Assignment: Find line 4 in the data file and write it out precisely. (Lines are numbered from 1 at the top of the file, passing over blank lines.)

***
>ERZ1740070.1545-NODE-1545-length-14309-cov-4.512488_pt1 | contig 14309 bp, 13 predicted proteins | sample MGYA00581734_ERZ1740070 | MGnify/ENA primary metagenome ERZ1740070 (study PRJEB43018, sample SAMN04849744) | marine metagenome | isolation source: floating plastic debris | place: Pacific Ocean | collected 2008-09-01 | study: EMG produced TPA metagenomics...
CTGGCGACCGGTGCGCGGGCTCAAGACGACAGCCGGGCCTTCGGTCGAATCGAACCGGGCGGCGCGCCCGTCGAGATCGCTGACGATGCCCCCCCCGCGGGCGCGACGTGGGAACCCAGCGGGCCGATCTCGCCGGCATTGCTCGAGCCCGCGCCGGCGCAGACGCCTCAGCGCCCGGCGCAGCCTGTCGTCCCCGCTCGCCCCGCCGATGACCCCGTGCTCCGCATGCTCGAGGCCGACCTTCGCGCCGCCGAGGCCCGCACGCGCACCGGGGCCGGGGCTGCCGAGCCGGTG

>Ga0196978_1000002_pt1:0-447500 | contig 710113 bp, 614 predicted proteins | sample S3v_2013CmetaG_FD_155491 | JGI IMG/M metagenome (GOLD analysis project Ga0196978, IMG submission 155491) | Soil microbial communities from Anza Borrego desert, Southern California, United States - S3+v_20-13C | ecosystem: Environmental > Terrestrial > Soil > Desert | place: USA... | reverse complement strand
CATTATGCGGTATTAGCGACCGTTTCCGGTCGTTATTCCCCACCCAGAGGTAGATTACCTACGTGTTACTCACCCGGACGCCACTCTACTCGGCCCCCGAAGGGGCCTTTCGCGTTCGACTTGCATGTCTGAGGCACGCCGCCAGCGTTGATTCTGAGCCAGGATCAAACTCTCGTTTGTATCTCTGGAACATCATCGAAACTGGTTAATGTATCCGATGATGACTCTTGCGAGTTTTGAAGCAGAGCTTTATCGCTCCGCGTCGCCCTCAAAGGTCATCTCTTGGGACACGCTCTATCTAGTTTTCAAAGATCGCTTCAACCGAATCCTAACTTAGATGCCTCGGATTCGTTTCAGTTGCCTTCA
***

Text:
CATTATGCGGTATTAGCGACCGTTTCCGGTCGTTATTCCCCACCCAGAGGTAGATTACCTACGTGTTACTCACCCGGACGCCACTCTACTCGGCCCCCGAAGGGGCCTTTCGCGTTCGACTTGCATGTCTGAGGCACGCCGCCAGCGTTGATTCTGAGCCAGGATCAAACTCTCGTTTGTATCTCTGGAACATCATCGAAACTGGTTAATGTATCCGATGATGACTCTTGCGAGTTTTGAAGCAGAGCTTTATCGCTCCGCGTCGCCCTCAAAGGTCATCTCTTGGGACACGCTCTATCTAGTTTTCAAAGATCGCTTCAACCGAATCCTAACTTAGATGCCTCGGATTCGTTTCAGTTGCCTTCA